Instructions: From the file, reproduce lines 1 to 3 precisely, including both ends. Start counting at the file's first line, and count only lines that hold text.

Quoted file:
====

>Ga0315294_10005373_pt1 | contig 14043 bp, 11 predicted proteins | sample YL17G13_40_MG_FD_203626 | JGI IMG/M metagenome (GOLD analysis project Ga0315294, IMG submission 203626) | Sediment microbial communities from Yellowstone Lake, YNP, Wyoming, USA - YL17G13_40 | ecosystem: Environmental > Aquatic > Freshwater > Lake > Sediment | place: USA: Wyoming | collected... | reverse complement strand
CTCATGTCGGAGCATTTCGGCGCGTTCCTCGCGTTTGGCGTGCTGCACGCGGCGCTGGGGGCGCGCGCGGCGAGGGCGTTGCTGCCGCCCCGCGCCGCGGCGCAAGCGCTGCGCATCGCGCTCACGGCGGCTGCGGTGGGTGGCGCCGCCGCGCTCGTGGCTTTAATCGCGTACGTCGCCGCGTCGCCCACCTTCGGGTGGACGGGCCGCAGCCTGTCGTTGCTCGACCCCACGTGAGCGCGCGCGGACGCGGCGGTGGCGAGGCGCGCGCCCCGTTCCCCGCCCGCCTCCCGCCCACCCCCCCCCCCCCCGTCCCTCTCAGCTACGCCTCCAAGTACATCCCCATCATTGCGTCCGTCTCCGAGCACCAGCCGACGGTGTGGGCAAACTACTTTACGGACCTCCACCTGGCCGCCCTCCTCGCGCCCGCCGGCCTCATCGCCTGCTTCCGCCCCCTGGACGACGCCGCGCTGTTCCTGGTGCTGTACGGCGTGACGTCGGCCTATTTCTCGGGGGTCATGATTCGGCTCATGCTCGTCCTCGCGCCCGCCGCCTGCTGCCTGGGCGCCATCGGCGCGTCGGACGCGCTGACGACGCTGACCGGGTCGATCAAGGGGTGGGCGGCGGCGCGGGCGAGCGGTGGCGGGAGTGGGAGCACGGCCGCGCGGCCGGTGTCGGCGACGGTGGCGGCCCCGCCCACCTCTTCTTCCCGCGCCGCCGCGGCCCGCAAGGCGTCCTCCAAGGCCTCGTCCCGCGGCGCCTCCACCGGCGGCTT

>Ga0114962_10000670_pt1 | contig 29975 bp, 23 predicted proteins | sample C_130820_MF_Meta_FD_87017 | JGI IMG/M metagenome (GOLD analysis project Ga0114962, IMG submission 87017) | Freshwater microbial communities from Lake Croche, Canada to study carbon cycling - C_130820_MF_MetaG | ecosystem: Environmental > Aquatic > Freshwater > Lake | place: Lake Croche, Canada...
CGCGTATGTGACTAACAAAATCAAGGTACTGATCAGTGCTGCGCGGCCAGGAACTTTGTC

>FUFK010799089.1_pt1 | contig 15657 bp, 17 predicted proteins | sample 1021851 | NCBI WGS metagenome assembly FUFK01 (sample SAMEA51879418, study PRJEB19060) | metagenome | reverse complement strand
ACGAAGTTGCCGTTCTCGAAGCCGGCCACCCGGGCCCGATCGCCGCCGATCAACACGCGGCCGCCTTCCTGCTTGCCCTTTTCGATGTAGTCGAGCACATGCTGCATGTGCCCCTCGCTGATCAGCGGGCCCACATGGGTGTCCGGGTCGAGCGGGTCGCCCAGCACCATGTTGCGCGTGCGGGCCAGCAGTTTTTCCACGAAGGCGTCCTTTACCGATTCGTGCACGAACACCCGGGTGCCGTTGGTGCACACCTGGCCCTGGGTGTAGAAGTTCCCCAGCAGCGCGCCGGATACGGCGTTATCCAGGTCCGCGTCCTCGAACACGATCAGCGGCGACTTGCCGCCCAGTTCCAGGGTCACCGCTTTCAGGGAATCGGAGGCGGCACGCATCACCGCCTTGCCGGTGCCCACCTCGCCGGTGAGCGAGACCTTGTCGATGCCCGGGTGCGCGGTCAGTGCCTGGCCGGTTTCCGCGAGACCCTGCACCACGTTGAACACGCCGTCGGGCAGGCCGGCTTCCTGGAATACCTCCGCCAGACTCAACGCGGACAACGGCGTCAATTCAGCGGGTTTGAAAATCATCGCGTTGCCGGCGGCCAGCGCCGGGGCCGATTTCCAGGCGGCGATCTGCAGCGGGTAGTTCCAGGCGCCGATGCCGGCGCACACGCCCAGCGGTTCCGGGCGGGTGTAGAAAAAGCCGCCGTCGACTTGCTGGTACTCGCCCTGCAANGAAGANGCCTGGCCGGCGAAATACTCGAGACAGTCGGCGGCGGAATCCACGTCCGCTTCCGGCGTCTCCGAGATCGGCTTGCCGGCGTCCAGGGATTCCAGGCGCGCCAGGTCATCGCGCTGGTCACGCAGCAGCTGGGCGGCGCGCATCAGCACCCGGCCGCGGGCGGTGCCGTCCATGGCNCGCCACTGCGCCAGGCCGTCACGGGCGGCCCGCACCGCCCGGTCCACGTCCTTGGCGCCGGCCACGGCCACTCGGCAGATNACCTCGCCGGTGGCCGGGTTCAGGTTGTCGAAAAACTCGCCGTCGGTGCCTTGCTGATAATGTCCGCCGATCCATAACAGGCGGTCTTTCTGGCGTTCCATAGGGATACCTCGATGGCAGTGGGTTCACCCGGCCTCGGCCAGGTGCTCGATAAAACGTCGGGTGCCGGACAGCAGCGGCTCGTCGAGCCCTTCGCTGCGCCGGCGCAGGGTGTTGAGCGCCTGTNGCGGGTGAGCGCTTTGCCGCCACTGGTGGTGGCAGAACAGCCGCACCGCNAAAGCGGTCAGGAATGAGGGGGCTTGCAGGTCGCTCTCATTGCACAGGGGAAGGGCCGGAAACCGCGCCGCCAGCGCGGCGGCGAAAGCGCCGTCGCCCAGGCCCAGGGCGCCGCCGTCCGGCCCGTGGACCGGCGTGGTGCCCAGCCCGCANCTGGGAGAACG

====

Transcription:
>Ga0315294_10005373_pt1 | contig 14043 bp, 11 predicted proteins | sample YL17G13_40_MG_FD_203626 | JGI IMG/M metagenome (GOLD analysis project Ga0315294, IMG submission 203626) | Sediment microbial communities from Yellowstone Lake, YNP, Wyoming, USA - YL17G13_40 | ecosystem: Environmental > Aquatic > Freshwater > Lake > Sediment | place: USA: Wyoming | collected... | reverse complement strand
CTCATGTCGGAGCATTTCGGCGCGTTCCTCGCGTTTGGCGTGCTGCACGCGGCGCTGGGGGCGCGCGCGGCGAGGGCGTTGCTGCCGCCCCGCGCCGCGGCGCAAGCGCTGCGCATCGCGCTCACGGCGGCTGCGGTGGGTGGCGCCGCCGCGCTCGTGGCTTTAATCGCGTACGTCGCCGCGTCGCCCACCTTCGGGTGGACGGGCCGCAGCCTGTCGTTGCTCGACCCCACGTGAGCGCGCGCGGACGCGGCGGTGGCGAGGCGCGCGCCCCGTTCCCCGCCCGCCTCCCGCCCACCCCCCCCCCCCCCGTCCCTCTCAGCTACGCCTCCAAGTACATCCCCATCATTGCGTCCGTCTCCGAGCACCAGCCGACGGTGTGGGCAAACTACTTTACGGACCTCCACCTGGCCGCCCTCCTCGCGCCCGCCGGCCTCATCGCCTGCTTCCGCCCCCTGGACGACGCCGCGCTGTTCCTGGTGCTGTACGGCGTGACGTCGGCCTATTTCTCGGGGGTCATGATTCGGCTCATGCTCGTCCTCGCGCCCGCCGCCTGCTGCCTGGGCGCCATCGGCGCGTCGGACGCGCTGACGACGCTGACCGGGTCGATCAAGGGGTGGGCGGCGGCGCGGGCGAGCGGTGGCGGGAGTGGGAGCACGGCCGCGCGGCCGGTGTCGGCGACGGTGGCGGCCCCGCCCACCTCTTCTTCCCGCGCCGCCGCGGCCCGCAAGGCGTCCTCCAAGGCCTCGTCCCGCGGCGCCTCCACCGGCGGCTT

>Ga0114962_10000670_pt1 | contig 29975 bp, 23 predicted proteins | sample C_130820_MF_Meta_FD_87017 | JGI IMG/M metagenome (GOLD analysis project Ga0114962, IMG submission 87017) | Freshwater microbial communities from Lake Croche, Canada to study carbon cycling - C_130820_MF_MetaG | ecosystem: Environmental > Aquatic > Freshwater > Lake | place: Lake Croche, Canada...